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Moms, dads, sisters, brothers, grandmas and grandpas, aunts, uncles, and cousins. And there may be step siblings and other relatives who come along and add to the mix.

Family! We love ’em. We hate ’em. We laugh with them. We cry over them. We run from them. We run to them. But most of us can’t get along without them–even when there has been pain and hurt. Being family includes love and forgiveness, joy and acceptance.

“These are my people, and they’re wonderful,” one woman said with a catch in her voice as she reflected on her extended family. “I’m just beginning to get that at age 65.”

I remember as a child enjoying a weekend at my cousin Pat’s home. She lived in a great old house in Chicago, Illinois. It had two ‘attic’ rooms with slanted ceilings. I loved sleeping in this cozy space and waking up to the sound of tree branches brushing against the window pane and the fragrance of pancakes on the griddle in Aunt Janet’s kitchen.

I also recall dreading kissing Aunt Bernice. A bristley hair stuck out of a mole on her cheek and poked me whenever I came in contact with it. I shivered and jumped back every time! But she too, was one of ‘my people,’ and I loved her.

Today I am thinking about my family members with love and appreciation–those close and those far away, those still on earth and those in heaven, those I know well and those I know only a little.

Richard Rohr, a Franciscan priest, spoke to my heart with these words:

“…love is not determined by the worthiness of the object. Love is determined by the giver of the love.” What a beautiful concept to remember and practice–not only for our family members but for all people we encounter for we are all part of the family of God.

Sir John Bowring, 19th century British ambassador, put it elegantly. “A happy family is but an earlier heaven.”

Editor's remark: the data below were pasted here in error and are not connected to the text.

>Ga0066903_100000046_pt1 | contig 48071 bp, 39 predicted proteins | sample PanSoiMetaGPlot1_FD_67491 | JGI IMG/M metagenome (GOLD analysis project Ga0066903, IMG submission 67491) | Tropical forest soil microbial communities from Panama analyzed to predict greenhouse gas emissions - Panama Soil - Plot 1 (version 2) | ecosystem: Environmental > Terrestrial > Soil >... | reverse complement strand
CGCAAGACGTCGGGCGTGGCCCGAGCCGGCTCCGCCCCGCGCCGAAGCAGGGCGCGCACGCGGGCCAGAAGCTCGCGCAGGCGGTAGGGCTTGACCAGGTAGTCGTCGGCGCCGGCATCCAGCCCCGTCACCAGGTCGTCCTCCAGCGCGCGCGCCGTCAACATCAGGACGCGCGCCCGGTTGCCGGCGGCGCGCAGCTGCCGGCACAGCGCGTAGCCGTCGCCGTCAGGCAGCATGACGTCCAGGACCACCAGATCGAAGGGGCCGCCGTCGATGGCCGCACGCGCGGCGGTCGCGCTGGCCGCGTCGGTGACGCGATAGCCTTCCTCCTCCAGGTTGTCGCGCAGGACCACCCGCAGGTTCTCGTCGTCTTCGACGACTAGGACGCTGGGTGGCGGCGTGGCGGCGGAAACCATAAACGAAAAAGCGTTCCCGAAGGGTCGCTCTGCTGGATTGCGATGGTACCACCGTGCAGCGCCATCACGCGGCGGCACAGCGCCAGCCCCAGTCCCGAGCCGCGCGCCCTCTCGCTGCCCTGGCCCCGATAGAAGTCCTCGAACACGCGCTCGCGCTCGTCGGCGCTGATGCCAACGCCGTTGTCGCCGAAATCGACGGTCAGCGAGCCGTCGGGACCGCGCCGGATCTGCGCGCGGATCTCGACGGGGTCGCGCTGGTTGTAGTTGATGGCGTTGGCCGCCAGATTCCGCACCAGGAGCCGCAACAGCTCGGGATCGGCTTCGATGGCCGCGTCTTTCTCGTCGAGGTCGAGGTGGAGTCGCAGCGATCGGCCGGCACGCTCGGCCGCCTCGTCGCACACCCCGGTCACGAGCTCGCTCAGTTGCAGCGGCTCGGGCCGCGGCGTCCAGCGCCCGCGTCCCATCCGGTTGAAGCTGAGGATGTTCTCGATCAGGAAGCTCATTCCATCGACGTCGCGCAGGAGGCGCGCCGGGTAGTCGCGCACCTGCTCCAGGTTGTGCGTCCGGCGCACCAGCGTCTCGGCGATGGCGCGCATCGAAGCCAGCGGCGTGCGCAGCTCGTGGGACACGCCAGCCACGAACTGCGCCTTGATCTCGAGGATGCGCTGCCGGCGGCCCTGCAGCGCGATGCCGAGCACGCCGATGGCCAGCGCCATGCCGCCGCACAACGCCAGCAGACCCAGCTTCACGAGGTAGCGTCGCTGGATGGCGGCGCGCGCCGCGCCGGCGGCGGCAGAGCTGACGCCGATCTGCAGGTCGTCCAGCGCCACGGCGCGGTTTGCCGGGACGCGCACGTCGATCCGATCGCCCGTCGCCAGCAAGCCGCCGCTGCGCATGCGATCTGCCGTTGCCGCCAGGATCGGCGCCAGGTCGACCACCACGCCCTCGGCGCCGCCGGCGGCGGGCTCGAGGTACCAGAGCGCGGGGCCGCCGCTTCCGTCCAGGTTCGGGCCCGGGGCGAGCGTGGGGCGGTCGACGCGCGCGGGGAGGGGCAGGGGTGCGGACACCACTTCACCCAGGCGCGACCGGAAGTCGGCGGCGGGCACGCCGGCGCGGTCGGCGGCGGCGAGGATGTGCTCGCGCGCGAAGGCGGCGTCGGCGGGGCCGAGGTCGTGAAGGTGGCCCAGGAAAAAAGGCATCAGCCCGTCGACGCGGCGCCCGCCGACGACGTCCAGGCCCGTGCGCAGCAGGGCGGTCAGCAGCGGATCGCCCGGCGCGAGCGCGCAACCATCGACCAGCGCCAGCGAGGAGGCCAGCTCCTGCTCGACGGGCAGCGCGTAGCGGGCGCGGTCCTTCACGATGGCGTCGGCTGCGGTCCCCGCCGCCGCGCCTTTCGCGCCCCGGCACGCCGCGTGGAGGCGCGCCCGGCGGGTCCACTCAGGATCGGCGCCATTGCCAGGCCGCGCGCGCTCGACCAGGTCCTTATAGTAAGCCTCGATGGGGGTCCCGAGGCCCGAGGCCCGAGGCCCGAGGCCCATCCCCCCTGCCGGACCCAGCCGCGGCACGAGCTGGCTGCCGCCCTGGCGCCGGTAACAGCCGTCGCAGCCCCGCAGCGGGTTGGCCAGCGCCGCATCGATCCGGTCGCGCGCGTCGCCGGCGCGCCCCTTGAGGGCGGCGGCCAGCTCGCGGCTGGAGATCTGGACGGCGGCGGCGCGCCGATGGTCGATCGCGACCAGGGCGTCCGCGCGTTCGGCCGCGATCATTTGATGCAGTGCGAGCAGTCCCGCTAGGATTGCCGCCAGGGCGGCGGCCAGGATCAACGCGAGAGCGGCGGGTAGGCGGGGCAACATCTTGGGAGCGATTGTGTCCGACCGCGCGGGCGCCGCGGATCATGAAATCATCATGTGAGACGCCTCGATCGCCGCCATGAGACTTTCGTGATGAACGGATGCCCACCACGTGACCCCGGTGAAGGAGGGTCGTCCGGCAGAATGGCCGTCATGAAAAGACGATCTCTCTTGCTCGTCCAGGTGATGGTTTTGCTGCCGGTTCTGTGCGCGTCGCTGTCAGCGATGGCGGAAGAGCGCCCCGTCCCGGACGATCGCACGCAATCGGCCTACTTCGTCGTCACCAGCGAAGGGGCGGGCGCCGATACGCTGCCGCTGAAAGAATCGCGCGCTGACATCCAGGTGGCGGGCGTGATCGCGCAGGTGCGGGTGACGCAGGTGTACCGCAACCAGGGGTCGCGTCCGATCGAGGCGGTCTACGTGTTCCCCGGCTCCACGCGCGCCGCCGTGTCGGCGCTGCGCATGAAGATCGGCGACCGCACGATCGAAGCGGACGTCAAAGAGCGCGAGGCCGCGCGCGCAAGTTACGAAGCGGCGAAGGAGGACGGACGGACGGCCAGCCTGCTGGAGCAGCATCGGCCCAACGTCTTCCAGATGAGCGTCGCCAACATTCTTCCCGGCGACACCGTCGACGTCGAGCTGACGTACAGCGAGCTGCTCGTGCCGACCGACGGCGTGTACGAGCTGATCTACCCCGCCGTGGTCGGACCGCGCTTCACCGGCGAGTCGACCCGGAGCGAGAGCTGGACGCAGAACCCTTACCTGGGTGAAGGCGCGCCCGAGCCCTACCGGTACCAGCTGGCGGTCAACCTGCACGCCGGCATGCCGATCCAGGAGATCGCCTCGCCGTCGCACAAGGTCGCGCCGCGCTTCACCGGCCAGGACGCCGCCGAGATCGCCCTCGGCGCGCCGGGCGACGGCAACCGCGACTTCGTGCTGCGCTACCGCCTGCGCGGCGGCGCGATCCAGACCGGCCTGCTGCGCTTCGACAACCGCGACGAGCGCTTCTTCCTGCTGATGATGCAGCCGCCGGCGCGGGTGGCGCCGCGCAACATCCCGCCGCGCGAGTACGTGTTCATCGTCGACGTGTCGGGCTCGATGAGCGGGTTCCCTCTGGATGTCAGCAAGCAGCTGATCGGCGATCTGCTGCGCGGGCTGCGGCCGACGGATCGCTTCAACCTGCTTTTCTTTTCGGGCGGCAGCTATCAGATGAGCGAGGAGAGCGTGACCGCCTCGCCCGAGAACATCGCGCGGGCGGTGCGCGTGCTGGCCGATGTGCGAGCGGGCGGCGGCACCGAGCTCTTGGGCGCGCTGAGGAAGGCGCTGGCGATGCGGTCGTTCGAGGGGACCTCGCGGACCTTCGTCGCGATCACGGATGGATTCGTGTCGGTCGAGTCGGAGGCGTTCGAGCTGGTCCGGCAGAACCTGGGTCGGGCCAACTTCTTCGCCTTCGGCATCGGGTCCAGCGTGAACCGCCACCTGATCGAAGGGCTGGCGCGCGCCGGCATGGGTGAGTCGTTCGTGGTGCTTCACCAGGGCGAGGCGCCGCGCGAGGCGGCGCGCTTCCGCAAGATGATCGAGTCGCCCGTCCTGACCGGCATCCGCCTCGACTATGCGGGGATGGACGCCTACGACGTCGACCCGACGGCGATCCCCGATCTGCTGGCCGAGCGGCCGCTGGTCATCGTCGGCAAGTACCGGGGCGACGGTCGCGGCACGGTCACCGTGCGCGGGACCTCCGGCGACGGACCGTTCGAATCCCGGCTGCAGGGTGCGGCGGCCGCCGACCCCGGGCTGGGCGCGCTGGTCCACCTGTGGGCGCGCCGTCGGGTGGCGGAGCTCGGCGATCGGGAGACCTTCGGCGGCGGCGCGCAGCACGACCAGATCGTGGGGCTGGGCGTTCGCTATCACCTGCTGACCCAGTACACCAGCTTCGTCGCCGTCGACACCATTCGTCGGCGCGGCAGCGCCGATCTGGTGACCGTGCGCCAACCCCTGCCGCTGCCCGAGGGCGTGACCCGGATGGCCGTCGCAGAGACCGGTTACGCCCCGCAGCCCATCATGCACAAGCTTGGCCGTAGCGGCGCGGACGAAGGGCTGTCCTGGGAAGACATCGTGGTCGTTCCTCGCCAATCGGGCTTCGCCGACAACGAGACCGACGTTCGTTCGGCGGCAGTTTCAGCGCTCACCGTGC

Believe in the Lord Jesus, and you will be saved–you and your household (Acts 16:31).



Ah! Family — 9 Comments

  1. Karen, very well put. Sometimes I need a reminder when family hurts my feelings it doesn’t mean that they dont love me.

    Thanks, Karen.


  2. Karen, I’ve been feeling loved ever since I found my ultimate family — Heavenly Father, Jesus, and the Holy Spirit, and God-loving angel people like you. Thanks for your loving spirit! Jing

  3. Karen, I love this one! My family had reunions for many years! We met in the Noble Park in Paducah and also in the community building in Reidland and in some of our homes. I was the youngest of seven and by the time I was eleven years old the four oldest were already married which left the three youngest and we were always so very close. The men in the family would play horse shoes and other ‘tossing games’ in the yard, the kids did ‘everything’ and really enjoyed each other every year. I put together a large photo album of pictures taken at our family reunions and it was a big hit!! My oldest brother could not put it down it brought back so many memories for him. I highly recommmend making an album! Fred, my son-in-law was looking at mine not long ago and said his family never did have a reunion. He felt sad that they hadn’t. He enjoys looking at mine and of course he and my daughter and their twins are in the album and the captions I put on them bring smiles.
    All of my siblings and in-laws but one are gone now and it is just wonderful to have all of these memories.
    By the way, our Irish calendar has mentioned “love” several days lately and I love the one for today: “May you be touched by a bit of Irish luck, Brightened by a song in your heart, and warmed by the smiles of the people you love”.
    Love to you, Margaret

    • Thank you, Margaret, for sharing your memories of family reunions and play times at Noble Park. I remember visiting the park often when Charles and I returned to Paducah. He told me about the time he led the high school band at a performance in the park. He was dressed in short pants and long socks–the fashion of the time, I guess. And yes, I continue to read the Irish devotional you sent us. I LOVE it and the topic of love has been prominent in recent days–a good reminder in all situations.

  4. I have a VERY extended family. When we were first married my husband gave up trying to remember all the complex relationships and coined the phrase, step-neighbor-in-law to refer to all of them.

    • Thanks for your comment, Janet. I like the way your husband handled the names for your extended family with the term you shared. Makes me smile.

    • I just met another step-neighbor-in-law at a book event for kids today. My second cousin’s cousin’s grand-son-in-law (I think I’ve got that right) happened to be presenting right after me!

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